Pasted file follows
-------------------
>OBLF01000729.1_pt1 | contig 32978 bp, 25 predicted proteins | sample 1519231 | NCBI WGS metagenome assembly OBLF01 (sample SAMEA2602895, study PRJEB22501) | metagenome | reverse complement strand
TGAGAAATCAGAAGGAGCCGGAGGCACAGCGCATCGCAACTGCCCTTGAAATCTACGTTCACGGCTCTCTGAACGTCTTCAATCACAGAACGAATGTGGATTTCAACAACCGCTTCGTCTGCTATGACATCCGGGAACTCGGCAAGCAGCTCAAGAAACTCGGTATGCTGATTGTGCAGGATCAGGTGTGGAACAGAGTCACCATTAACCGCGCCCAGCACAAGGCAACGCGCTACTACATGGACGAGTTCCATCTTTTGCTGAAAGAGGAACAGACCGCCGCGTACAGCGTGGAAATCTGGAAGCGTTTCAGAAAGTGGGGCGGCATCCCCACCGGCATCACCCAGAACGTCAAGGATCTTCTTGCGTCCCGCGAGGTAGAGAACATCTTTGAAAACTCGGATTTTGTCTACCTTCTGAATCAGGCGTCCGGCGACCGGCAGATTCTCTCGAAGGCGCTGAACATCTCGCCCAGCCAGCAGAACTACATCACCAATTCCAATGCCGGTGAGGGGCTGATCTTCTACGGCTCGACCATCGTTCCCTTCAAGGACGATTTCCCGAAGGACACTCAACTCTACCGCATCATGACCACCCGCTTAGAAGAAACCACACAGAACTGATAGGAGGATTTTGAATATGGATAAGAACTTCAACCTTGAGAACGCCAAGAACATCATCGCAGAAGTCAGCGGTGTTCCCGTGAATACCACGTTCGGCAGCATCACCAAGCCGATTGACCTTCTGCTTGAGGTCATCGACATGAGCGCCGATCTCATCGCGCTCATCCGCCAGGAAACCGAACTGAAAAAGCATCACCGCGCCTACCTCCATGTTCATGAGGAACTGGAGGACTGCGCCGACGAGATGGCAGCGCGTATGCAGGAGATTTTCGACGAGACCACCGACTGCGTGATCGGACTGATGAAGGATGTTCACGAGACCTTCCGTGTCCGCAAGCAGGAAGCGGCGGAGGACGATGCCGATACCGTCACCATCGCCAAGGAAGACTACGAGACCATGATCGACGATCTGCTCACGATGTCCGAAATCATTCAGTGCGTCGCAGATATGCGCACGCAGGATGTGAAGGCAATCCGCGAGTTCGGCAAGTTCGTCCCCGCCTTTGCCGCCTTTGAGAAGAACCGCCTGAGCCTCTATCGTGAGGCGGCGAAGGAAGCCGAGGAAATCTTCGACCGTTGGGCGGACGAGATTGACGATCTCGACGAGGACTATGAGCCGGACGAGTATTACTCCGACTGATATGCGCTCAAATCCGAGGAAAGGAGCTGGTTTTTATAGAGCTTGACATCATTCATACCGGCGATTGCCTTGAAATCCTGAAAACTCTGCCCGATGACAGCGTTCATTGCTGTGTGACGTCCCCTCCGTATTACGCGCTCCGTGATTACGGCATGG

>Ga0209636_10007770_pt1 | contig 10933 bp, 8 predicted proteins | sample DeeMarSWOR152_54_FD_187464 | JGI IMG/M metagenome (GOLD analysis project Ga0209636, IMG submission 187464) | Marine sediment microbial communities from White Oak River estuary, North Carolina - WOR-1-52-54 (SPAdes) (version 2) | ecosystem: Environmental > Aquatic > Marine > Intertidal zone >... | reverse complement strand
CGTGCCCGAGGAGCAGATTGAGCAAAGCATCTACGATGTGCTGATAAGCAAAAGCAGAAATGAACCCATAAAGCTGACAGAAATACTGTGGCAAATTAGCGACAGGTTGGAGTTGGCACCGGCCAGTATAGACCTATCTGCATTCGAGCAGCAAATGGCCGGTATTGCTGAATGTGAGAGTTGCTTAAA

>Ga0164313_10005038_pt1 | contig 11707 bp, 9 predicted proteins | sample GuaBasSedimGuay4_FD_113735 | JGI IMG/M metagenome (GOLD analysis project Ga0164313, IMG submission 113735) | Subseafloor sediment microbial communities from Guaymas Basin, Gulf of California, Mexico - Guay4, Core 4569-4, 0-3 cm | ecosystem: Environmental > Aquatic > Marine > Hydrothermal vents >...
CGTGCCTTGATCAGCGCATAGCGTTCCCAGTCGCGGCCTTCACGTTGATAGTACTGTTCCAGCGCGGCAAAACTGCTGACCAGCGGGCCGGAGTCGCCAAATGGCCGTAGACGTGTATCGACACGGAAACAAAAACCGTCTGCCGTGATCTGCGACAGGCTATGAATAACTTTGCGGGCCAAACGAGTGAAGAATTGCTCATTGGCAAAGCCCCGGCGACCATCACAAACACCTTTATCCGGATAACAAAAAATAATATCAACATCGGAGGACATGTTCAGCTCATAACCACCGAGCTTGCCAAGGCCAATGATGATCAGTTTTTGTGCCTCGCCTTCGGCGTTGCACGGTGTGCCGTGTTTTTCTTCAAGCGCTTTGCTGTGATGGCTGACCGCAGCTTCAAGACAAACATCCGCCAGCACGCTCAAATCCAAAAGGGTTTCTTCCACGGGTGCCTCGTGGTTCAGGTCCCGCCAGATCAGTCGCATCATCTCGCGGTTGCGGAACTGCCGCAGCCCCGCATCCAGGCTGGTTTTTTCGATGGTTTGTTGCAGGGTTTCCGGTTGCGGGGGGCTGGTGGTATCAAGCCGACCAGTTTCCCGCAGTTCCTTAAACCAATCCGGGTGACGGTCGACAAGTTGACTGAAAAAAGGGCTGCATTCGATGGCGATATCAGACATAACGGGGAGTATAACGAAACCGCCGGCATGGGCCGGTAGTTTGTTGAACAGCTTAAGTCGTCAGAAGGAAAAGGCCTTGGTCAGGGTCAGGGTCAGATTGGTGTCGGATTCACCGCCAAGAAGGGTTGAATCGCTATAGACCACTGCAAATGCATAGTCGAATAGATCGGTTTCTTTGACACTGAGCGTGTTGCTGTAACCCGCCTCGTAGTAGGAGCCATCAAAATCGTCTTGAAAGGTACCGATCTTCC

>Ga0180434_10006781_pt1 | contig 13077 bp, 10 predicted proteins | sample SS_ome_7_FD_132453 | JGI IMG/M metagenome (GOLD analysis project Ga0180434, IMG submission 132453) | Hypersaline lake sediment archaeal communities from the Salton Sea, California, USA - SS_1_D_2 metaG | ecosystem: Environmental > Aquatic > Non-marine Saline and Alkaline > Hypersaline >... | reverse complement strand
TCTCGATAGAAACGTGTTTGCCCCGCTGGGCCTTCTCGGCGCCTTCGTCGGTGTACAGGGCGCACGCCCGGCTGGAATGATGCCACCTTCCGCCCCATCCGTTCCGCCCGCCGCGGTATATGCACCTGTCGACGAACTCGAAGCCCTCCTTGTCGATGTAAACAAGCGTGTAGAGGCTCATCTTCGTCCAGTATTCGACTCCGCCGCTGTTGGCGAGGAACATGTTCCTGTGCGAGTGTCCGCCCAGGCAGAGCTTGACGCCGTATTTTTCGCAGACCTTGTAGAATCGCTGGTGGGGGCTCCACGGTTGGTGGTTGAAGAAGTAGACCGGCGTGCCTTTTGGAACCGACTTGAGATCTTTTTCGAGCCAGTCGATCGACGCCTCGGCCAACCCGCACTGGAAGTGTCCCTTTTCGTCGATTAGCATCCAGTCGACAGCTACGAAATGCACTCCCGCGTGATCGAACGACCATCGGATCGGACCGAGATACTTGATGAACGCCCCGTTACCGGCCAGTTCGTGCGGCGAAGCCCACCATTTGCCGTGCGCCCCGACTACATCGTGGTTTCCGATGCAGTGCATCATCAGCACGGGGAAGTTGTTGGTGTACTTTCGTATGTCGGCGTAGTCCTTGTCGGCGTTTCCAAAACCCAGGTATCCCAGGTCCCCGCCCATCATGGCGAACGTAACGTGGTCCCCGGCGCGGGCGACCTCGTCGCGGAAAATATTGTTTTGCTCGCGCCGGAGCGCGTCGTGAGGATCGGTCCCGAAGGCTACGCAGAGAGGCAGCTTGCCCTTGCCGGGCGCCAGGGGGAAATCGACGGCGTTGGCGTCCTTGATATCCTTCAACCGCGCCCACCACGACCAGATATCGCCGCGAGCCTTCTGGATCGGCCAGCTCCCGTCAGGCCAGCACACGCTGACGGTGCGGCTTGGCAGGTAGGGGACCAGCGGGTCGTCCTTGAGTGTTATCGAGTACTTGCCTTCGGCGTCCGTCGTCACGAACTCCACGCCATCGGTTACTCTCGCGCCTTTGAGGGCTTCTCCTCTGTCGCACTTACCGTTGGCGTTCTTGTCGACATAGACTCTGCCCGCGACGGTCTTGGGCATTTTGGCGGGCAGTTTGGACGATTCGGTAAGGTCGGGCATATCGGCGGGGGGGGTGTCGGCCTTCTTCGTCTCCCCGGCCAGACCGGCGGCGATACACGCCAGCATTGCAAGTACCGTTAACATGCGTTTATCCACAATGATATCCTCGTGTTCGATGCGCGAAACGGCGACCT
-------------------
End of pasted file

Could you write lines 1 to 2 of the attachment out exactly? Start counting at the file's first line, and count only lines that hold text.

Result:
>OBLF01000729.1_pt1 | contig 32978 bp, 25 predicted proteins | sample 1519231 | NCBI WGS metagenome assembly OBLF01 (sample SAMEA2602895, study PRJEB22501) | metagenome | reverse complement strand
TGAGAAATCAGAAGGAGCCGGAGGCACAGCGCATCGCAACTGCCCTTGAAATCTACGTTCACGGCTCTCTGAACGTCTTCAATCACAGAACGAATGTGGATTTCAACAACCGCTTCGTCTGCTATGACATCCGGGAACTCGGCAAGCAGCTCAAGAAACTCGGTATGCTGATTGTGCAGGATCAGGTGTGGAACAGAGTCACCATTAACCGCGCCCAGCACAAGGCAACGCGCTACTACATGGACGAGTTCCATCTTTTGCTGAAAGAGGAACAGACCGCCGCGTACAGCGTGGAAATCTGGAAGCGTTTCAGAAAGTGGGGCGGCATCCCCACCGGCATCACCCAGAACGTCAAGGATCTTCTTGCGTCCCGCGAGGTAGAGAACATCTTTGAAAACTCGGATTTTGTCTACCTTCTGAATCAGGCGTCCGGCGACCGGCAGATTCTCTCGAAGGCGCTGAACATCTCGCCCAGCCAGCAGAACTACATCACCAATTCCAATGCCGGTGAGGGGCTGATCTTCTACGGCTCGACCATCGTTCCCTTCAAGGACGATTTCCCGAAGGACACTCAACTCTACCGCATCATGACCACCCGCTTAGAAGAAACCACACAGAACTGATAGGAGGATTTTGAATATGGATAAGAACTTCAACCTTGAGAACGCCAAGAACATCATCGCAGAAGTCAGCGGTGTTCCCGTGAATACCACGTTCGGCAGCATCACCAAGCCGATTGACCTTCTGCTTGAGGTCATCGACATGAGCGCCGATCTCATCGCGCTCATCCGCCAGGAAACCGAACTGAAAAAGCATCACCGCGCCTACCTCCATGTTCATGAGGAACTGGAGGACTGCGCCGACGAGATGGCAGCGCGTATGCAGGAGATTTTCGACGAGACCACCGACTGCGTGATCGGACTGATGAAGGATGTTCACGAGACCTTCCGTGTCCGCAAGCAGGAAGCGGCGGAGGACGATGCCGATACCGTCACCATCGCCAAGGAAGACTACGAGACCATGATCGACGATCTGCTCACGATGTCCGAAATCATTCAGTGCGTCGCAGATATGCGCACGCAGGATGTGAAGGCAATCCGCGAGTTCGGCAAGTTCGTCCCCGCCTTTGCCGCCTTTGAGAAGAACCGCCTGAGCCTCTATCGTGAGGCGGCGAAGGAAGCCGAGGAAATCTTCGACCGTTGGGCGGACGAGATTGACGATCTCGACGAGGACTATGAGCCGGACGAGTATTACTCCGACTGATATGCGCTCAAATCCGAGGAAAGGAGCTGGTTTTTATAGAGCTTGACATCATTCATACCGGCGATTGCCTTGAAATCCTGAAAACTCTGCCCGATGACAGCGTTCATTGCTGTGTGACGTCCCCTCCGTATTACGCGCTCCGTGATTACGGCATGG